The US Navy (USN) is conducting market research for technologies that could be used to air-deliver sea mines over long ranges.

The service says it wants to know which companies are capable of designing, manufacturing and testing aerial sea mines as part of its “Long Range Aerial Delivery of Maritime Mines” request for information, posted on 20 August.

Quick Strike extended range mine hangs from a B-52 on Andersen Air Force Base Guam

Source: US Air Force

A Quickstrike Extended-Range sea mine hangs from a B-52 at Andersen AFB in Guam

“Combatant commanders require the capability to accurately emplace maritime mines into contested environments,” says the USN. “Current mining capability includes legacy, air-delivered, Quickstrike-series mines. Mine-laying aircraft must fly directly over each planned minefield at low altitude and speed to deliver mines, leaving the aircraft vulnerable to adversary anti-aircraft weapons.”

Instead, the service suggests these mines could be launched from aircraft at a safe distance and flown to the target area, presumably within the body of a cruise missile or with the addition of a jet engine and wing kit. The navy wants a weapon that can deliver at least a 227kg (500lb) explosive payload at a minimum range of 100nm (185km). Ideally, it wants a weapon that can carry a 907kg explosive payload beyond 100nm.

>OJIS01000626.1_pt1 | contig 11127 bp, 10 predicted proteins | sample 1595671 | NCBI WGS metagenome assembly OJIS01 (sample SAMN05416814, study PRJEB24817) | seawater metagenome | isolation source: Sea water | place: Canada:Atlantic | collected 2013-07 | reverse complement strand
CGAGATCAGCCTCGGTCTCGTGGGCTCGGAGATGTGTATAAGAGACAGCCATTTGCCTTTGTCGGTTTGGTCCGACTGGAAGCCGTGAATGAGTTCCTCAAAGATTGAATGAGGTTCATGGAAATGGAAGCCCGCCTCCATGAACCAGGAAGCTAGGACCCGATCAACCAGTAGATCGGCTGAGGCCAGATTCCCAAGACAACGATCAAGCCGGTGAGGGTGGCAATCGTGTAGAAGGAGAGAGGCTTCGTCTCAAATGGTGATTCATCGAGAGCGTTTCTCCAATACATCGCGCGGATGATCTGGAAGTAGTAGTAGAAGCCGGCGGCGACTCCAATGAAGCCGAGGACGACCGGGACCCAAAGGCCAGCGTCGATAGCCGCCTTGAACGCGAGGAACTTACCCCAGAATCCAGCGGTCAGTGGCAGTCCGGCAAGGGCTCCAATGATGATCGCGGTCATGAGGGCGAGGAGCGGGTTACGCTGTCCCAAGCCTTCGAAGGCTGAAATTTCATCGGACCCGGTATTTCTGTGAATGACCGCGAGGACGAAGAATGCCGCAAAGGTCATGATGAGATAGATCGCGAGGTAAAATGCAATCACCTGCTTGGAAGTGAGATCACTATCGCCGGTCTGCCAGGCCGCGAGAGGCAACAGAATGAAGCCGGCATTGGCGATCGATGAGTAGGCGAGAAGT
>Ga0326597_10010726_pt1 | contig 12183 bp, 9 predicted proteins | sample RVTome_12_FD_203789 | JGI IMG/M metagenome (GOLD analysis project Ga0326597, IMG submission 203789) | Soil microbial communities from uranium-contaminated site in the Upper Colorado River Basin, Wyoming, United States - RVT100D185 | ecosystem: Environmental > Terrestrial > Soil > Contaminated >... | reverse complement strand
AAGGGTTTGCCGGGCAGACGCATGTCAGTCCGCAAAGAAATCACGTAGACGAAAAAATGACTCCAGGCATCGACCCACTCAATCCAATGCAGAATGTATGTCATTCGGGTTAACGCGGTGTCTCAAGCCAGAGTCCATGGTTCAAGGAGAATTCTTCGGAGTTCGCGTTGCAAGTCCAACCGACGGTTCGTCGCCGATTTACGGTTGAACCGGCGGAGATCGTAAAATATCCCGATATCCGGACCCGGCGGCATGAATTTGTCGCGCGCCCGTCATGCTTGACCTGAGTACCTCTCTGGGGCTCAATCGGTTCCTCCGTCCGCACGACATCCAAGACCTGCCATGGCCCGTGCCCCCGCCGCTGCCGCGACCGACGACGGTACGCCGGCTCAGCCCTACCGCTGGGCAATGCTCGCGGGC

The USN is also interested in design concepts that use target-detection, safety and arming devices from the in-service family of Quickstrike sea mines.

Quickstrike sea mines are general-purpose bombs retrofitted with Joint Direct Attack Munition (JDAM) guidance kits and an underwater target-detection device. The sea mines are designed to be dropped from the air and to lay on the sea floor in shallow water – at depths of 12-61m (40-200ft).

The Quickstrike explodes when either a ship’s metal hull passes near the weapon’s magnetic sensor, certain movements are detected by its seismic sensor or particular sounds are picked up by acoustic sensors. Sometimes the sea mines explode when a combination of all three are detected.

Laying Quickstrike sea mines can be difficult and put aircraft close to enemy forces. To maintain a safe distance, the USN has developed the Quickstrike Extend-Range (ER), a variant that includes a wing that allows the weapon to glide to its target. The winged sea mine can glide more than 40nm when launched from 35,000ft, according to the US Air Force.

Because JDAM bombs, upon which the Quickstrike ER is based, are already qualified on so many different aircraft, from the Lockheed Martin F-35A stealth fighter to the Boeing B-52 bomber, the US military has a variety of ways to launch the sea mine.

F-35As can carry two of the largest JDAMs internally. That could allow for the precise placement of sea mines against sophisticated adversaries.

The USN’s Long Range Aerial Delivery of Maritime Mines project comes about six months after Boeing resurrected its Powered JDAM concept in February. That concept adds a small jet-turbine engine to the winged version of the weapon. Boeing previously had declined to state the range of the Powered JDAM, but noted it would be similar to the reach of the Lockheed Martin AGM-158 Joint Air-to-Surface Standoff Missile, which has a range of more than 200nm.

Ultimately, long-range aerial sea mines could be helpful in a number of scenarios for the US Department of Defense, including thwarting a Chinese invasion of Taiwan. Such an assault would require China to carry thousands of troops, as well as tanks and other armoured vehicles, across the 112-mile-wide Taiwan Strait. Mining the harbours and other staging areas where the invasion force would disembark could slow such an onslaught.